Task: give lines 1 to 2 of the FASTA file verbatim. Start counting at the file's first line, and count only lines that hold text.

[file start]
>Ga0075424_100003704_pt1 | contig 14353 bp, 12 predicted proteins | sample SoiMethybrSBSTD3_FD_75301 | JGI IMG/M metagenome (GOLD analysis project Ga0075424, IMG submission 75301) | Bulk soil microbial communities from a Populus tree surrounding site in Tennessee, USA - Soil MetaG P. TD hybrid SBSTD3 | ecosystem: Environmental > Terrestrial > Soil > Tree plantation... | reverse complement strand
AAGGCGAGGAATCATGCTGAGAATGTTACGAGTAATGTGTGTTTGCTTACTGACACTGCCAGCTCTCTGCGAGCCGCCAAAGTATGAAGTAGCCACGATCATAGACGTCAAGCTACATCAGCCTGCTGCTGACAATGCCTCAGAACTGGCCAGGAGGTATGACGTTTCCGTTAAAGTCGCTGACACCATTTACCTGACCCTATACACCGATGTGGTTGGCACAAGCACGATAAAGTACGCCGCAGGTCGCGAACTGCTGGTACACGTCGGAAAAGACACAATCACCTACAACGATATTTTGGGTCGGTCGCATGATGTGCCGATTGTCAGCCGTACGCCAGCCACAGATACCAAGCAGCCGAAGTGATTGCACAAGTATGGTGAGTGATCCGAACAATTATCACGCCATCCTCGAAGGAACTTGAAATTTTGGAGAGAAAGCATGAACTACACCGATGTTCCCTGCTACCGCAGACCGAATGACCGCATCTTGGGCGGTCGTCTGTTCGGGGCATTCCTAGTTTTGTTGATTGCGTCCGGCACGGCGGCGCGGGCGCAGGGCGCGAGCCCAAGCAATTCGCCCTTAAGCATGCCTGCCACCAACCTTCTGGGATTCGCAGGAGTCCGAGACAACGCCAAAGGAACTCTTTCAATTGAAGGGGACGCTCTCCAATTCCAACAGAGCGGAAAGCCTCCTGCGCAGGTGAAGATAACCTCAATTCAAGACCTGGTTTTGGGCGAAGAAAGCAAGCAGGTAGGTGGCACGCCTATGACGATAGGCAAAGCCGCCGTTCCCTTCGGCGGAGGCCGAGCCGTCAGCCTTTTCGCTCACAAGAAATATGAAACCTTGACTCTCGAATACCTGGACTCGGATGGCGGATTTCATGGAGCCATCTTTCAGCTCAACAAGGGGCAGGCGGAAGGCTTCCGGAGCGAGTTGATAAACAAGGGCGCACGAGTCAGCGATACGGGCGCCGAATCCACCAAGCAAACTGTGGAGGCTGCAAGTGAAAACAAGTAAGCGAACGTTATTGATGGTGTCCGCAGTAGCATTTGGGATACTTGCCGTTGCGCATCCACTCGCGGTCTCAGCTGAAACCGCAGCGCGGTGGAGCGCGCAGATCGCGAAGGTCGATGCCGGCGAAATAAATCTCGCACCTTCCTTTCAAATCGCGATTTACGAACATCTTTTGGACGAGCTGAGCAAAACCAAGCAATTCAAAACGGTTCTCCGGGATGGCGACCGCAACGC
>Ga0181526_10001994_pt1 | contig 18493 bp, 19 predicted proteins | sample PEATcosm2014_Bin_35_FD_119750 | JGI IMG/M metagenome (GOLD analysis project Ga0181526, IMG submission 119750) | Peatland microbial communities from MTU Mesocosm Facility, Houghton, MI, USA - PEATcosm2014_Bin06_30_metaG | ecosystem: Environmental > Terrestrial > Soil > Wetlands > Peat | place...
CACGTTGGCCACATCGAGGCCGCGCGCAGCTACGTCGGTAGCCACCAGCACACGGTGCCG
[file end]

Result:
>Ga0075424_100003704_pt1 | contig 14353 bp, 12 predicted proteins | sample SoiMethybrSBSTD3_FD_75301 | JGI IMG/M metagenome (GOLD analysis project Ga0075424, IMG submission 75301) | Bulk soil microbial communities from a Populus tree surrounding site in Tennessee, USA - Soil MetaG P. TD hybrid SBSTD3 | ecosystem: Environmental > Terrestrial > Soil > Tree plantation... | reverse complement strand
AAGGCGAGGAATCATGCTGAGAATGTTACGAGTAATGTGTGTTTGCTTACTGACACTGCCAGCTCTCTGCGAGCCGCCAAAGTATGAAGTAGCCACGATCATAGACGTCAAGCTACATCAGCCTGCTGCTGACAATGCCTCAGAACTGGCCAGGAGGTATGACGTTTCCGTTAAAGTCGCTGACACCATTTACCTGACCCTATACACCGATGTGGTTGGCACAAGCACGATAAAGTACGCCGCAGGTCGCGAACTGCTGGTACACGTCGGAAAAGACACAATCACCTACAACGATATTTTGGGTCGGTCGCATGATGTGCCGATTGTCAGCCGTACGCCAGCCACAGATACCAAGCAGCCGAAGTGATTGCACAAGTATGGTGAGTGATCCGAACAATTATCACGCCATCCTCGAAGGAACTTGAAATTTTGGAGAGAAAGCATGAACTACACCGATGTTCCCTGCTACCGCAGACCGAATGACCGCATCTTGGGCGGTCGTCTGTTCGGGGCATTCCTAGTTTTGTTGATTGCGTCCGGCACGGCGGCGCGGGCGCAGGGCGCGAGCCCAAGCAATTCGCCCTTAAGCATGCCTGCCACCAACCTTCTGGGATTCGCAGGAGTCCGAGACAACGCCAAAGGAACTCTTTCAATTGAAGGGGACGCTCTCCAATTCCAACAGAGCGGAAAGCCTCCTGCGCAGGTGAAGATAACCTCAATTCAAGACCTGGTTTTGGGCGAAGAAAGCAAGCAGGTAGGTGGCACGCCTATGACGATAGGCAAAGCCGCCGTTCCCTTCGGCGGAGGCCGAGCCGTCAGCCTTTTCGCTCACAAGAAATATGAAACCTTGACTCTCGAATACCTGGACTCGGATGGCGGATTTCATGGAGCCATCTTTCAGCTCAACAAGGGGCAGGCGGAAGGCTTCCGGAGCGAGTTGATAAACAAGGGCGCACGAGTCAGCGATACGGGCGCCGAATCCACCAAGCAAACTGTGGAGGCTGCAAGTGAAAACAAGTAAGCGAACGTTATTGATGGTGTCCGCAGTAGCATTTGGGATACTTGCCGTTGCGCATCCACTCGCGGTCTCAGCTGAAACCGCAGCGCGGTGGAGCGCGCAGATCGCGAAGGTCGATGCCGGCGAAATAAATCTCGCACCTTCCTTTCAAATCGCGATTTACGAACATCTTTTGGACGAGCTGAGCAAAACCAAGCAATTCAAAACGGTTCTCCGGGATGGCGACCGCAACGC